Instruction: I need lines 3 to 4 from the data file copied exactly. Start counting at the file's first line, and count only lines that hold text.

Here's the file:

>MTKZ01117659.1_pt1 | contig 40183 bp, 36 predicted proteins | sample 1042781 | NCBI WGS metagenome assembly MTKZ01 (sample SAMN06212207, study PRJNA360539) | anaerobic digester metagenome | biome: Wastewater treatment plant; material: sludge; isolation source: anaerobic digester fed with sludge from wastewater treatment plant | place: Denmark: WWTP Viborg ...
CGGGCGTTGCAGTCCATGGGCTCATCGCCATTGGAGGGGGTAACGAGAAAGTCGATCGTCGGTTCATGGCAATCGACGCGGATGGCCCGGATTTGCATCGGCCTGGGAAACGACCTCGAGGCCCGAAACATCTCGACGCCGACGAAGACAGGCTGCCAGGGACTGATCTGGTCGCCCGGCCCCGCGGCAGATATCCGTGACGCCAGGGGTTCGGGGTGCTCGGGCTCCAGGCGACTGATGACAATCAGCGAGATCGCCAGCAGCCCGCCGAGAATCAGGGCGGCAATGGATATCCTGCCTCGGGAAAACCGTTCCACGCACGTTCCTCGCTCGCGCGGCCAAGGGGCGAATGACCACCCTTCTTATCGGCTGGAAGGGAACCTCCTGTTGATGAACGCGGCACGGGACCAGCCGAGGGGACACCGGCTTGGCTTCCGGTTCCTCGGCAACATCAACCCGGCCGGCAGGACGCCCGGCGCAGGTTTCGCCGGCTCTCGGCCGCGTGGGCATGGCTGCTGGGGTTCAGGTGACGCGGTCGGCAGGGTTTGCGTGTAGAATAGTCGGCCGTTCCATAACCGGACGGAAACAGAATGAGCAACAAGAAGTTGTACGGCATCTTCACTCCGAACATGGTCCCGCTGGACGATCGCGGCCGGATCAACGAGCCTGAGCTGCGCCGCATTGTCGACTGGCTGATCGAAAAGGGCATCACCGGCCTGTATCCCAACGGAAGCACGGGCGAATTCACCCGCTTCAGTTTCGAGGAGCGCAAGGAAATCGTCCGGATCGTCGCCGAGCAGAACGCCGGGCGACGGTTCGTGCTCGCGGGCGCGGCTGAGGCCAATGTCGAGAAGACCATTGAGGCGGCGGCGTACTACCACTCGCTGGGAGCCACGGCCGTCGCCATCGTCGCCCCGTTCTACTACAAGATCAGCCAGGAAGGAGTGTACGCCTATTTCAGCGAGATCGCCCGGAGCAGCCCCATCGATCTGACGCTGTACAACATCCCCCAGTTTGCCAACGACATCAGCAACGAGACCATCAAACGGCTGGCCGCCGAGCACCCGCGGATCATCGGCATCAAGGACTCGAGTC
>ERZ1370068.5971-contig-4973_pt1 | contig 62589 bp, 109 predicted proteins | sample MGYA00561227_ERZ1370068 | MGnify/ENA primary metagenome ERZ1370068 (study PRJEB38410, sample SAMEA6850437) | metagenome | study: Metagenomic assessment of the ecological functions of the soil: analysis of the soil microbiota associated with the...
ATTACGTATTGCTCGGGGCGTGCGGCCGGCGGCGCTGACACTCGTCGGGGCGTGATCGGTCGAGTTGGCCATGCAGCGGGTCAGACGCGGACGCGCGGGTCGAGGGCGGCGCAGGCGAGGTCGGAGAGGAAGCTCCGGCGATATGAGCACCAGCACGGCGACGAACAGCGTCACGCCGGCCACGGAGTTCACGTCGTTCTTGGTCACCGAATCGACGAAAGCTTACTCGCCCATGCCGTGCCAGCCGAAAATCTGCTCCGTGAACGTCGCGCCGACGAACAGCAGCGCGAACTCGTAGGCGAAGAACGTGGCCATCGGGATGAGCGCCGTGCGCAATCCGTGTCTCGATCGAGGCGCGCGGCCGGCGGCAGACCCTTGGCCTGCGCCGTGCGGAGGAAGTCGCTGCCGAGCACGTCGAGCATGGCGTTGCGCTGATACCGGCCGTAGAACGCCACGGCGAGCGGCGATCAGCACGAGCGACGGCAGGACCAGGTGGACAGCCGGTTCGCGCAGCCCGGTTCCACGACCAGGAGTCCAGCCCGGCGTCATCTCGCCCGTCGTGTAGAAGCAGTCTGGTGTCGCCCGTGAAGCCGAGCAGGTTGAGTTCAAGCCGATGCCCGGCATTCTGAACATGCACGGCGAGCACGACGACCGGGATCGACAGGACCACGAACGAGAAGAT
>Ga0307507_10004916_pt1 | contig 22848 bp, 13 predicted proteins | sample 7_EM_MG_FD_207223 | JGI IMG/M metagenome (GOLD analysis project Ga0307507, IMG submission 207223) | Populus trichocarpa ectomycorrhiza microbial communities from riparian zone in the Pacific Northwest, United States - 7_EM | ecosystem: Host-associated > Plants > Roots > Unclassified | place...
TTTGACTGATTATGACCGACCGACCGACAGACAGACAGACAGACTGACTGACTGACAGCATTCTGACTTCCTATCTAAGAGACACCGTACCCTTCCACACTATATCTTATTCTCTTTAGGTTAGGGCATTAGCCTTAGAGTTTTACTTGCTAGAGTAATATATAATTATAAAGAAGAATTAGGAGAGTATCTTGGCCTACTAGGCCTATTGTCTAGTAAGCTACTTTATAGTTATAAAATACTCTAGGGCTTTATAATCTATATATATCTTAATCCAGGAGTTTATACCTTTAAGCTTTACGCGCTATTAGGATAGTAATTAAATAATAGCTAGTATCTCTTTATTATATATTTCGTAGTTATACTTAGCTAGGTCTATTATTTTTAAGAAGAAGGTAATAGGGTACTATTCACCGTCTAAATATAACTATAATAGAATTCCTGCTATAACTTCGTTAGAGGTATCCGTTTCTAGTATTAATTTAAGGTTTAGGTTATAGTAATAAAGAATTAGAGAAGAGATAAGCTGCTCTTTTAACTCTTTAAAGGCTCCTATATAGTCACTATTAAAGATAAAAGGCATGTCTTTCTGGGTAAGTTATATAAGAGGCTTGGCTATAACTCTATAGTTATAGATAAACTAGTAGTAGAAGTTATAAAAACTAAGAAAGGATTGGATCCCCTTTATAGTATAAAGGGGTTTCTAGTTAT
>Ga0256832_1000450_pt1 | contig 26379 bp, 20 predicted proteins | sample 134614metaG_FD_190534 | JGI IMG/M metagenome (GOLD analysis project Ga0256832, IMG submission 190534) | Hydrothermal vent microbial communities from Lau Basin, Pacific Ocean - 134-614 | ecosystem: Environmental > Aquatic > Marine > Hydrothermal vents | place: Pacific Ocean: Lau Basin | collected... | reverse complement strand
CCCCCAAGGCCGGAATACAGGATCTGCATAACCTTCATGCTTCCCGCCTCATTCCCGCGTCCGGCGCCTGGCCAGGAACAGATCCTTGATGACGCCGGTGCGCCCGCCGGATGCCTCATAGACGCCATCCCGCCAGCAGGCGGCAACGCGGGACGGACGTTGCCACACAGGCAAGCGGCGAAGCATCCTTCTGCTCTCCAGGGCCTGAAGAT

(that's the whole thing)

>ERZ1370068.5971-contig-4973_pt1 | contig 62589 bp, 109 predicted proteins | sample MGYA00561227_ERZ1370068 | MGnify/ENA primary metagenome ERZ1370068 (study PRJEB38410, sample SAMEA6850437) | metagenome | study: Metagenomic assessment of the ecological functions of the soil: analysis of the soil microbiota associated with the...
ATTACGTATTGCTCGGGGCGTGCGGCCGGCGGCGCTGACACTCGTCGGGGCGTGATCGGTCGAGTTGGCCATGCAGCGGGTCAGACGCGGACGCGCGGGTCGAGGGCGGCGCAGGCGAGGTCGGAGAGGAAGCTCCGGCGATATGAGCACCAGCACGGCGACGAACAGCGTCACGCCGGCCACGGAGTTCACGTCGTTCTTGGTCACCGAATCGACGAAAGCTTACTCGCCCATGCCGTGCCAGCCGAAAATCTGCTCCGTGAACGTCGCGCCGACGAACAGCAGCGCGAACTCGTAGGCGAAGAACGTGGCCATCGGGATGAGCGCCGTGCGCAATCCGTGTCTCGATCGAGGCGCGCGGCCGGCGGCAGACCCTTGGCCTGCGCCGTGCGGAGGAAGTCGCTGCCGAGCACGTCGAGCATGGCGTTGCGCTGATACCGGCCGTAGAACGCCACGGCGAGCGGCGATCAGCACGAGCGACGGCAGGACCAGGTGGACAGCCGGTTCGCGCAGCCCGGTTCCACGACCAGGAGTCCAGCCCGGCGTCATCTCGCCCGTCGTGTAGAAGCAGTCTGGTGTCGCCCGTGAAGCCGAGCAGGTTGAGTTCAAGCCGATGCCCGGCATTCTGAACATGCACGGCGAGCACGACGACCGGGATCGACAGGACCACGAACGAGAAGAT